I can’t speak for the historical accuracy of the novel, as I know almost nothing about Egypt or the Persian Invasion. What I can say is that the setting and descriptions felt authentic within the context of the story. Egypt is a pale shadow of its former power, and its priests and rulers are surrounded by reproachful monuments to past glories. The multiplicity of gods, and the Egyptian obsession with death – sometimes at the expense of life – are well drawn. Despite the epic flavour of the novel, the war isn’t shown as a struggle between the forces of good and evil. Because Egypt is the country being invaded, and because it’s the country we see most of and the side the hero Barca is fighting for, there’s a tendency for the reader to identify with Egypt. But Egypt has its share of corrupt officials, fools and cowards, and Persia has at least one thoroughly honourable commander.

The battle between Egypt and Persia that forms the climax of the novel is worthy of an epic, as armies clash and men die in mud and blood. I could practically hear the Hollywood soundtrack thundering in my ears. And the poignant ending felt exactly right.

Two useful, if rather small, maps at the front are invaluable for understanding the geography. There is an extensive glossary of terms at the back explaining everything from gods to troop types, although I found I could work out most of the unfamiliar words and phrases from context and rarely needed to refer to it.

Epic military adventure, political double-dealing and a touch of romance, set against a convincing background of collapsing empire.

Has anyone else read it?

11 comments:

Kailana said...

I have never heard of this book before but it sounds interesting!

Gabriele C. said...

I loved that one.

Meghan said...

It's great; there aren't many books out there that are so good at making you feel like you're in the cities mentioned and it's a subject not well-covered. Good read.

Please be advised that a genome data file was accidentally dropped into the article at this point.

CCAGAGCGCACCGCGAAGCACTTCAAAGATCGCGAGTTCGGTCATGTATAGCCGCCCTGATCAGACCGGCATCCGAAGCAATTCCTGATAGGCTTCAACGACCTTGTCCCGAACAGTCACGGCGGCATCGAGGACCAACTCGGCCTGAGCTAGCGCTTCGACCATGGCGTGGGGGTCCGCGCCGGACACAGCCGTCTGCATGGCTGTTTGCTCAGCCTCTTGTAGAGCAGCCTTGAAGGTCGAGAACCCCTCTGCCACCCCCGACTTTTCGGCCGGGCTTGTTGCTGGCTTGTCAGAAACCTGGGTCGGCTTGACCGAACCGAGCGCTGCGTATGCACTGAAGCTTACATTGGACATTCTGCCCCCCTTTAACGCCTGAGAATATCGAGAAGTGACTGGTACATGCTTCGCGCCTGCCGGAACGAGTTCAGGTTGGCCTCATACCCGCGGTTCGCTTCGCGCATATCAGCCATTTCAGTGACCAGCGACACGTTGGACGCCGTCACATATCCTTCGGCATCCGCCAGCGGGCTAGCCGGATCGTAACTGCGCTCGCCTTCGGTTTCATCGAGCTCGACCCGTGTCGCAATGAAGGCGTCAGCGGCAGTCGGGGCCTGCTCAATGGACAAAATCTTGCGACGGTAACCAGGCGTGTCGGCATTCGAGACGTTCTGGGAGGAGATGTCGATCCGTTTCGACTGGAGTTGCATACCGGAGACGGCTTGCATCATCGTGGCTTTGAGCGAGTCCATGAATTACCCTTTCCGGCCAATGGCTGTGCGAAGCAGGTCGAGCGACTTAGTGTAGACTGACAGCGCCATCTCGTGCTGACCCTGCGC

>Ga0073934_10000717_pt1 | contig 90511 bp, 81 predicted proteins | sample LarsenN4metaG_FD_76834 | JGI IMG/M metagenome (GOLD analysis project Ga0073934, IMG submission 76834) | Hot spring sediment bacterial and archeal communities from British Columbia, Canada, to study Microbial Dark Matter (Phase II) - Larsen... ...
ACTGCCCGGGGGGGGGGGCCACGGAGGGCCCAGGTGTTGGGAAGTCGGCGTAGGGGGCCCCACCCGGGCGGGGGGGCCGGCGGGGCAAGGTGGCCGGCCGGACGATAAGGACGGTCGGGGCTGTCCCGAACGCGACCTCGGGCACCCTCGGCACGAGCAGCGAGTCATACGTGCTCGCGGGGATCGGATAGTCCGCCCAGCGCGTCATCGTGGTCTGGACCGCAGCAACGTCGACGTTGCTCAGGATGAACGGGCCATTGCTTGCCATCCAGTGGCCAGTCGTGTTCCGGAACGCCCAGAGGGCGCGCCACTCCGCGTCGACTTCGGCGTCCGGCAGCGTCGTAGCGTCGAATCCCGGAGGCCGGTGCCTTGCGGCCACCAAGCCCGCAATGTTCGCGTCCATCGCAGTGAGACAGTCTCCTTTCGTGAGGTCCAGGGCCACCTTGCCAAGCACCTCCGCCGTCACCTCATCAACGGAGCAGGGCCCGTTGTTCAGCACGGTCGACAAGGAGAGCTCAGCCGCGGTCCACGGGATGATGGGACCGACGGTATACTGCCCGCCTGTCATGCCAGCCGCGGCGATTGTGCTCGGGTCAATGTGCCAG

Anonymous said...

This book delivers an exceptionally vivid sense-of-place without ever making it feel as if you're reading the author's research. Truly tasty historical fiction that plays to all the reader's senses. Wish there was more out there like it.

John Hocking

Scott Oden said...

Thank you for such an excellent and balanced review, Carla! I'm glad you liked the book ;)

It actually started life as a Conan book back in the late 90's, but a friend convinced me of the futility of writing pastiche at that point (the only place to publish it would have been Tor, who had the license). Before I chose Late Period Egypt, it was set in Babylon during the reign of Nabonidus and pre-Islamic South Arabia. It just seemed to fit best in Egypt, though.

Anyway, thanks again!

Constance said...

yes, yes, I think I have. *g* Good stuff.

carolwarham said...

Never heard of it but I am certainly interested in reading it, thanks for bringing it to our attention

Rick said...

I hadn't heard of it, but it sounds worth a read! And what a fascinating 'backstory' of how it evolved from heroic fantasy into historical fiction. This says a great deal about both as subgenres of Romance (in the original broad sense).

Interesting turn on convention, too, with a Phoenician protagonist (complete with Carthagenian-sounding name) and Ionian Greek bad guy.

Carla said...

Kailana, Carol - it's well worth reading.

Gabriele, Meghan, Constance - glad to hear you also liked it! I thought it was excellent.

John Hocking - hello and welcome. Yes, it's an excellent read.

Scott - glad you liked the review. That's fascinating that it started life as a Conan story. I didn't know that, and just thought the style had carried over from your admiration of REH.

Rick - indeed it is. I was thinking how well it fitted the old concept of Romance when I was writing the review. Are the Phoenicians normally cast as the bad guys? I'm familiar with the Noble Greek/Noble Roman, which I guess derives from the popularity of classical education, so I suppose the Punic Wars tend to give Carthage (a Phoenician colony) a bad press, yes?

Rick said...

The Greeks regarded the Phoenicians more as competitors than outright enemies - at least the Athenians did, and the Big Olive perspective is what has come down to us.

So in the wardrobe box of handy stereotypes I expect to find them cast in a sort of Dutch/Jewish role - shrewd merchant types who take calculated risks but are not quite to be counted on. A heroic Phoenician seems very against stereotype!

Carla said...

Rick - now there's an aspect of classical Central Casting I didn't know about! You learn something new every day :-) In which case, all the more credit to the author for going against stereotype, even if I didn't know it was against stereotype when I was reading.